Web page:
Jason Martin at Lisson Gallery

Nearly twenty years after his last New York solo show, British artist Jason Martin is back with limited palette paintings in swathes of oil paint as lush and thick as frosting. (On view at Lisson Gallery’s 24th Street location through Feb 24th).

Jason Martin, Untitled (Olive Green Deep/Graphite Grey), oil on aluminum, 220 x 178 cm, 2017.

Robin Rhode at Lehmann Maupin Gallery

In a sequence of six photos by South African artist Robin Rhode, an acrobatic mathematician contorts his body to project a ‘Lute of Pythagoras,’ a series of pentagrams locked together in pleasing mathematical proportion. At the gallery entrance, Rhode quotes Swiss architect and urban planner Le Corbusier’s assertion that humanity attempts to save itself from chaos through geometry. Rhode’s efforts to better humanity by joining art and geometry feel poignantly quixotic. (On view at Lehmann Maupin Gallery in Chelsea through Feb 24th).

Robin Rhode, one of six panels in Meditation on the Lute of Pythagoras, 6 parts, each 21.5 x 28.58 x 1.5 inches, c-print, 2017.

Eddie Martinez at Mitchell-Innes and Nash

A practical mentality dominates Eddie Martinez’s current two gallery solo show at Mitchell-Innes and Nash. Not finding a studio last summer, he painted in his yard. Finding inspiration in his daily drawings on family stationery, he scaled them up as eight-foot tall paintings. Titled ‘Love Letter,’ the second body of work would seem to refer to his wife’s name at the top of each painting though given the significance of drawing to his evocative abstract forms, he may have another muse in mind. (On view in Chelsea through Feb 24th).

Eddie Martinez, Love Letter #13, silkscreen ink, oil, spray paint and enamel on canvas, 96 x 75 inches, 2017.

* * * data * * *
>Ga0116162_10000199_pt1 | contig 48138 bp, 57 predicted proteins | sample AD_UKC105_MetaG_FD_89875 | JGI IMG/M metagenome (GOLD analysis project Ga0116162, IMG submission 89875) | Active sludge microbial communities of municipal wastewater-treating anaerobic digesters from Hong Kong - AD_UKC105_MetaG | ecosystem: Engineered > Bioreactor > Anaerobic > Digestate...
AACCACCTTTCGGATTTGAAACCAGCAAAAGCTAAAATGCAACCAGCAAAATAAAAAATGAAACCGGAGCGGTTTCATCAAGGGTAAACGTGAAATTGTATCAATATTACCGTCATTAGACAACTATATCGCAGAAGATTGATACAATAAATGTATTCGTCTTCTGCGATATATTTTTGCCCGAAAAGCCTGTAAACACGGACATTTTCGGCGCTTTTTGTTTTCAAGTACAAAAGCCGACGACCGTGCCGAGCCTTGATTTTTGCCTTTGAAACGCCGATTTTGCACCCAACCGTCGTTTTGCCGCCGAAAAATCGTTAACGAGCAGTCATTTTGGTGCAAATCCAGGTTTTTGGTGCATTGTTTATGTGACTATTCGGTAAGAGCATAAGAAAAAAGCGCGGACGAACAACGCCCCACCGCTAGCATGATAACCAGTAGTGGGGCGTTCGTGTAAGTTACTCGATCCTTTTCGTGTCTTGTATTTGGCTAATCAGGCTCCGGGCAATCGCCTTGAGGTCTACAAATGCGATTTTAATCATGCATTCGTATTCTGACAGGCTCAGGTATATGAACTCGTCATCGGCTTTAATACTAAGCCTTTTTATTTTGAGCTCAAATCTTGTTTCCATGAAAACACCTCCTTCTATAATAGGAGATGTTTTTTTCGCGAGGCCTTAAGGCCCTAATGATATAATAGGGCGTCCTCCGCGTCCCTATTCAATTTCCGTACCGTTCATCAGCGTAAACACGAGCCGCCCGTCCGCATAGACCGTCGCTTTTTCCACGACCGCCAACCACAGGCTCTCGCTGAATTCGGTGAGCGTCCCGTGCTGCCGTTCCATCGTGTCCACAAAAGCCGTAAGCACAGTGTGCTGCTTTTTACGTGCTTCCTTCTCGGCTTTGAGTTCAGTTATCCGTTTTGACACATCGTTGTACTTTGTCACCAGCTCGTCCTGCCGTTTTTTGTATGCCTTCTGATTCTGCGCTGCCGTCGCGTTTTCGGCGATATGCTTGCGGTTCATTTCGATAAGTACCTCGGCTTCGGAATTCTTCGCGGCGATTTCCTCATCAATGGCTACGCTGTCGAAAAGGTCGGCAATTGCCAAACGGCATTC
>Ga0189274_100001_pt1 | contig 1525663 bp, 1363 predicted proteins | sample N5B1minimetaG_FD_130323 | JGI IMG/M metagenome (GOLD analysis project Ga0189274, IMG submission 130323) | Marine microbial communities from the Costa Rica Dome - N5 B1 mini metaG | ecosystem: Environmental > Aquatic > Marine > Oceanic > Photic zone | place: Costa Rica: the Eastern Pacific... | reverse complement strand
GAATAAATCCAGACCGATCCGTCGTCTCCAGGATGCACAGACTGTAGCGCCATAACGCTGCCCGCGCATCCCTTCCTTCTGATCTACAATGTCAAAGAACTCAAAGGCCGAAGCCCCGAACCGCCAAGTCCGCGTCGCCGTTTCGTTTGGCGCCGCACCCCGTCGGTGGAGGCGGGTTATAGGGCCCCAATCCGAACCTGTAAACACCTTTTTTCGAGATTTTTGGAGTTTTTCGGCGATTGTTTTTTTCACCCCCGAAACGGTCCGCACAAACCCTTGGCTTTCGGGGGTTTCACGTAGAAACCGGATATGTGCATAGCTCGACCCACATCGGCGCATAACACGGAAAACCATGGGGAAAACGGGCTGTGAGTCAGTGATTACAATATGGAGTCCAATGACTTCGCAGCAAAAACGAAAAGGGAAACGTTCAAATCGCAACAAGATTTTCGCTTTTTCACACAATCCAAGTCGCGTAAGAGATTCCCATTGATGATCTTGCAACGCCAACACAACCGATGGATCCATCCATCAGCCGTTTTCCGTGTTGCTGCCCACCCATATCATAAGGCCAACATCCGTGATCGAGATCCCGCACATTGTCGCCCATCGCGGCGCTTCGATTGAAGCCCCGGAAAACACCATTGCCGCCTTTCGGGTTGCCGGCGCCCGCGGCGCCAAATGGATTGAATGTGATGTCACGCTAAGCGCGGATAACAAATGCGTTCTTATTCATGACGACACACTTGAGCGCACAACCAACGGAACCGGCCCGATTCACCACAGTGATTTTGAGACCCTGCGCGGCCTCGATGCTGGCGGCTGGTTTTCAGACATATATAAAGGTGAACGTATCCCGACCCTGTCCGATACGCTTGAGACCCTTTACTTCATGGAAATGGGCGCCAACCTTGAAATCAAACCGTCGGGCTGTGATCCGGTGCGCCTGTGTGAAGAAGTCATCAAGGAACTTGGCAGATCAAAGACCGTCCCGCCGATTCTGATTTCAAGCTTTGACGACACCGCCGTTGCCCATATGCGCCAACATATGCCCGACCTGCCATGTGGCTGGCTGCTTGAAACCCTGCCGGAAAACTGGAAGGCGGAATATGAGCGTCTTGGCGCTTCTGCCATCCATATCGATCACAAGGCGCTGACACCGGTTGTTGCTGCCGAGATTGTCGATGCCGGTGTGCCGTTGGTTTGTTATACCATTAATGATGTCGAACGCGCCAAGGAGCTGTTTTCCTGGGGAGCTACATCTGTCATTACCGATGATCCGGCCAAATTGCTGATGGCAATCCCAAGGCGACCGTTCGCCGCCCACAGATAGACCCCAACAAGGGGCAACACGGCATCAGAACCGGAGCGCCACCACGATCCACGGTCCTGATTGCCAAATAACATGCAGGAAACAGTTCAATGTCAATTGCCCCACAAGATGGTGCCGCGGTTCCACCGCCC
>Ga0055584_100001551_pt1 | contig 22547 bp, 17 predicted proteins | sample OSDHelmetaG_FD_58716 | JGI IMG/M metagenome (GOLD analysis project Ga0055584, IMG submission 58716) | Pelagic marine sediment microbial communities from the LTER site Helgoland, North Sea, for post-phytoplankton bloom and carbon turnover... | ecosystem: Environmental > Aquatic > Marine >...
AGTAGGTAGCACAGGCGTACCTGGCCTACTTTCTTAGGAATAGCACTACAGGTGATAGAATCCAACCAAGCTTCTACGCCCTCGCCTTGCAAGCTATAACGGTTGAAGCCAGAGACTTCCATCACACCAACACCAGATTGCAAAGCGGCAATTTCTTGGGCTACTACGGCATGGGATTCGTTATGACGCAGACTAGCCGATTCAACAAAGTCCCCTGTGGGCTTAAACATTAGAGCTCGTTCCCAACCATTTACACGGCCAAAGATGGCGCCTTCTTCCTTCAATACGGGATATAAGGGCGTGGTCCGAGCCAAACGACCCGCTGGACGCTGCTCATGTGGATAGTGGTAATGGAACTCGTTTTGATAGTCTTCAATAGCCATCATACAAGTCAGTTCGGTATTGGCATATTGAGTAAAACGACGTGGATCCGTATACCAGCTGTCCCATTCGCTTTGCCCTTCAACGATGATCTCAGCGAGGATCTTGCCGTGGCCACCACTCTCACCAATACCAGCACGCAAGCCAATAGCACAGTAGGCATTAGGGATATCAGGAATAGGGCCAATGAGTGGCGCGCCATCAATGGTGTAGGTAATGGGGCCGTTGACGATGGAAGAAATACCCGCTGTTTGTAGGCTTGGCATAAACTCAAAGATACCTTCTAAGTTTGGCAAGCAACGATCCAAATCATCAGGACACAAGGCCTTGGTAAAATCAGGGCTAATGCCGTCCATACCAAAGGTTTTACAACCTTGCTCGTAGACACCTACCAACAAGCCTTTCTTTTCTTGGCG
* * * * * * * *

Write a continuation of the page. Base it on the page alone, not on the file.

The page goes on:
Clive Smith at Marc Straus Gallery

Once so abundant in the U.S. that their flocks sounded like thunder as they darkened the sky, passenger pigeons were hunted to extinction by the early 20th century. The final survivor, Martha, died in the Cincinnati Zoo over one hundred years ago, but inspired New York-based British realist painter Clive Smith’s painting of a commemorative plate, now on view at Marc Straus Gallery on the Lower East Side. Titled ‘Beak, Claw, Hand, Brush,’ this and other works in Smith’s series equate the labor of beak and hand, soberly suggesting that our own future may go the way of the passenger pigeon. (On view through Feb 9th).

Clive Smith, Beak, Claw, Hand, Brush, (1.9.1914), oil on linen, 54 x 71 inches, 2017.

Katherine Bernhardt at Canada New York

There’s trouble in the tropics in Katherine Bernhardt’s latest solo show of pattern paintings at Canada New York. Watermelons appear alongside toilet paper, birds in flight next to cigarettes as nature contrasts man-made products in paintings with ominous titles like ‘Climate Change.’ Here, in ‘Dole + Darth Vader,’ the Sith lord is surrounded by Dole bananas, linking a fictional face of evil to a company criticized for damaging the environment and harming workers. (On view on the Lower East Side through Feb 11th).

Katherine Bernhardt, Dole + Darth Vader, acrylic and spray paint on canvas, 72 x 60 inches, 2017.